I can’t remember what I was browsing when I came across a link to a horror short called Lights Out. Needless to say I was pretty spooked. I then had to watch all of ponysmasher’s videos, including his very informative how-to’s. Of course that led to watching many more horror shorts.
This may be my favorite format for a true horror experience. A longer film rarely succeeds in building tension over the course of 1.5-2.5+ hours. There are some notable exceptions, such as The Shining and Session 9. The same is true with books. Except for perhaps House of Leaves and The Haunting of Hill House there aren’t many books that can build and maintain a sense of horror, dread and even mystery. Like film, a horror novel must not only leave the reader/viewer in agony, but also have her constantly asking “What was that? How? Why”.
In order to start even thinking about creating a horror short, I would naturally start with a script. Now I’m sure perhaps ponysmasher and others may not start that way, or maybe not even have a written script at all; but I can guarantee they are still working from a “virtual script” in their mind. Screenwriting already has to be much much more brisk than a novel or even a play, and it’s even more critical for a short. You have between 2-10 minutes to get it done. There’s no time to screw around with scene setting, and most won’t even have any dialogue. So it’s really about noting the locations you want to use, the shots you know you want to get in, and the actions of the character(s) and the monsters/ghosts/etc. to up the ante.
Next comes the time to film the horror short. As these are very low-budget, there’s both more and less to worry about. First, you need to find and decide on where to film it. There can be both indoor and outdoor locations to consider, and even locations such as in and around a car or other “mobile locations”. Then there’s the 3 pillars of equipment: lighting, sound, and cameras.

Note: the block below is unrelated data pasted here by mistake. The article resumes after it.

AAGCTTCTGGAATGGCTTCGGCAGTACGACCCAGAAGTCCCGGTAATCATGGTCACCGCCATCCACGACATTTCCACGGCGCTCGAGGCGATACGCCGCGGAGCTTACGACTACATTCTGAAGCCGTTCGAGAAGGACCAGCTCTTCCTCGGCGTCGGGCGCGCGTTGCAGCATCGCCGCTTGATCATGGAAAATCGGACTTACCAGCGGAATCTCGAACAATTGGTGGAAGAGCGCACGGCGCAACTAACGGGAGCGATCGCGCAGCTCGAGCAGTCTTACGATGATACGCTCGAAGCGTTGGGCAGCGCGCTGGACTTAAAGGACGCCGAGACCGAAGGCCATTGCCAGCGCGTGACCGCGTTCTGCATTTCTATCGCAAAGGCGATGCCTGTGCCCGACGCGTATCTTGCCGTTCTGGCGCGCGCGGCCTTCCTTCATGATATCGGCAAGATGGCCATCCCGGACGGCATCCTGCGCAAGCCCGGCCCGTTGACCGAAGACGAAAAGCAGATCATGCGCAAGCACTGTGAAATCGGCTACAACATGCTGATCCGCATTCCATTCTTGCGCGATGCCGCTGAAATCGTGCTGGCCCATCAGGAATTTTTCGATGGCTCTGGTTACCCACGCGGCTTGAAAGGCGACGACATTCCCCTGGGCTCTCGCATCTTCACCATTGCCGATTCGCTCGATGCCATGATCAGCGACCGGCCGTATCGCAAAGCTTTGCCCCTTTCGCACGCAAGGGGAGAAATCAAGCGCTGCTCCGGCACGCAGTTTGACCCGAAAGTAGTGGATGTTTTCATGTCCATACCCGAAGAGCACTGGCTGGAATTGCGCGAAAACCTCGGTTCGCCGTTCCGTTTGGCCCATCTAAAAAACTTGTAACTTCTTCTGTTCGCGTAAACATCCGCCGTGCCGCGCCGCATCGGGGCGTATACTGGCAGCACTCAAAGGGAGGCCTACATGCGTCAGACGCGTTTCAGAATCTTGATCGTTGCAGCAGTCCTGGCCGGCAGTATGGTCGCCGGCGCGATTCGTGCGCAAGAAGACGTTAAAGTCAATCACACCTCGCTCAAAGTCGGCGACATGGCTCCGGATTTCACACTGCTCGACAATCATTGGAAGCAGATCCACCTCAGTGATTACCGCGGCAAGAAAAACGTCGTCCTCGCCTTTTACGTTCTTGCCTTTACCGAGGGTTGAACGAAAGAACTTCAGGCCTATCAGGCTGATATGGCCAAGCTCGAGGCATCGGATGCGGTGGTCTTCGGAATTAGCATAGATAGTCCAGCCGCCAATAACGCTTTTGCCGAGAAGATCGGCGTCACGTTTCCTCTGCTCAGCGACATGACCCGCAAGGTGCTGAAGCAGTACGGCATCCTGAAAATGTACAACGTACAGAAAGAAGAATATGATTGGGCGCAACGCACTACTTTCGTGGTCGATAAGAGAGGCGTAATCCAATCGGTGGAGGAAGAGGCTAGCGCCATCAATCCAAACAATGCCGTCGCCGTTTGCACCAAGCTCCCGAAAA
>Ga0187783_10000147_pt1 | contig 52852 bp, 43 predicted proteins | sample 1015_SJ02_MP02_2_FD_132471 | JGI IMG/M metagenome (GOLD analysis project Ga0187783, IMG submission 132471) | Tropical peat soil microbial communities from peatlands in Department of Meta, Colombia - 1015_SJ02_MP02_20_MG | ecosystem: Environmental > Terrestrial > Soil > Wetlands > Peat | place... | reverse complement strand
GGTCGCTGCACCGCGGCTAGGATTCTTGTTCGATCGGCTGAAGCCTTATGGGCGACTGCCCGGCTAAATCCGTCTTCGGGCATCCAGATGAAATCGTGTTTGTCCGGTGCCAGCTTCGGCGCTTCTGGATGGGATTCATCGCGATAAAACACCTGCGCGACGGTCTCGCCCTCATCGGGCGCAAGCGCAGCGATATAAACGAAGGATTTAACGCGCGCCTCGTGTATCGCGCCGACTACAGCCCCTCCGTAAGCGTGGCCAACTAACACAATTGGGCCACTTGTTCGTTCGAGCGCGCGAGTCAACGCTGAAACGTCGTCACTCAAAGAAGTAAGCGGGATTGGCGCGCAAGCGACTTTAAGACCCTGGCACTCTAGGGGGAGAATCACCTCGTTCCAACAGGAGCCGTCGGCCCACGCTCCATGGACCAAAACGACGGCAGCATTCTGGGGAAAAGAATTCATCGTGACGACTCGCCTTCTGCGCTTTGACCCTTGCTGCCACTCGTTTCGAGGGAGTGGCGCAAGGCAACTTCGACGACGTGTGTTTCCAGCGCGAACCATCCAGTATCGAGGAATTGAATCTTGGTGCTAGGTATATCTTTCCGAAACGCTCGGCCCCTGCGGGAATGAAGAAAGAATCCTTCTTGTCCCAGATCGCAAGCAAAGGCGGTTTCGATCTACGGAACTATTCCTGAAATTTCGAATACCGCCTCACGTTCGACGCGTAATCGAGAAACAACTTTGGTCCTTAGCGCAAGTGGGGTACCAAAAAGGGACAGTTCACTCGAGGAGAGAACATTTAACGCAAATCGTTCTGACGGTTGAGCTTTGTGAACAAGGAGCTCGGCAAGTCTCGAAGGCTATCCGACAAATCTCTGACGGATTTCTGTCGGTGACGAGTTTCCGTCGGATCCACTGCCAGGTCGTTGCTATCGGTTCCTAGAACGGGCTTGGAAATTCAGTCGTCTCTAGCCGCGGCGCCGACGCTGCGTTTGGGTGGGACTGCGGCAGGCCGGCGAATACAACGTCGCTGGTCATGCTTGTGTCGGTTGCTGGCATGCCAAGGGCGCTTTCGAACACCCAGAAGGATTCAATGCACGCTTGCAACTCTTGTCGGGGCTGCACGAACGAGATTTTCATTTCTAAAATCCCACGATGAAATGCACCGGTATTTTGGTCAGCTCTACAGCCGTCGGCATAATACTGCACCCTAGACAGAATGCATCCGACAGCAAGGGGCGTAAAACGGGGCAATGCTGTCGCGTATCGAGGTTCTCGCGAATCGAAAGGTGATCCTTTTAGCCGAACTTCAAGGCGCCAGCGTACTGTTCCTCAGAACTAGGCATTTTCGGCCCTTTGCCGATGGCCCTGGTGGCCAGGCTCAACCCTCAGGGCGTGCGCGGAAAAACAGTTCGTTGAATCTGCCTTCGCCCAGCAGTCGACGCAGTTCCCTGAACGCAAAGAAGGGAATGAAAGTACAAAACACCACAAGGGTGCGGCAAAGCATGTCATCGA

- Lighting: For outdoor locations, is it supposed to be daytime, nighttime, or both? For a short film, you shouldn’t need more than a day or two shooting on location, so it’s unlikely (but still possible) you’ll have to worry about the weather interfering. With the advent of CFL and LED lighting it’s much easier to have powerful lighting both on a budget as well as minimal power usage. Along with bulbs consider any needed stands, hoods, screens, etc.
- Sound: Will you need to record any audio on-scene, or will it all be in post? If the former, you’ll need to consider how to control ambient noises, especially in outdoor locations. There may be some you won’t really care about, or actually want to have recorded, such as birds and the wind. For any dialogue it may be better to record in post; the actor(s) can either read along while watching the film to sync their lips, or you can record them talking and then match up in the editing software. You’ll need to consider choice of microphone. For on-set recording you’ll likely need a shotgun mic, such as the very popular Rode NTG series. If you’re not mounting it to the camera you’ll need a pole and/or grip, along with a wind protector (lovingly called the Dead Cat by Rode).
- Cameras: Depending on your budget and needs, there’s a wide variety of cameras you can choose from. These days you may even be able to get acceptable quality from your phone’s camera! Some entry- and mid-level video cameras will have a built-in lens while other mid- and all high-end cameras will need a separate lens. In this case you may want to purchase at least 2 lenses: one to use in close-ups, and another to use for panoramic shots.
After you’ve filmed everything, next comes post. Not only will you need to edit your video into a tight and cohesive cut, this is also when you’ll record any sound effects and voice-overs, dialogue re-takes, etc. If you’re talented you may even want to record or synthesize a soundtrack and/or some effects. Along with the editing you may need to consider correcting or customizing your color grading.
What about effects? Some talented filmmakers such as ponysmasher are versed in the use of software such as Blender to create any needed creature effects as well as any prop and lighting adjustments or additions.
Finally it’s time to share your film with the world. The 2 most popular sites are Youtube and Vimeo; I greatly prefer the latter, but for sheer number of viewers there’s no doubt Youtube is the de-facto. If you make enough films and start to get more attention, you may want to try to enter any number of short film contests and shows. That along with online exposure may take you further in the film world than you had ever anticipated.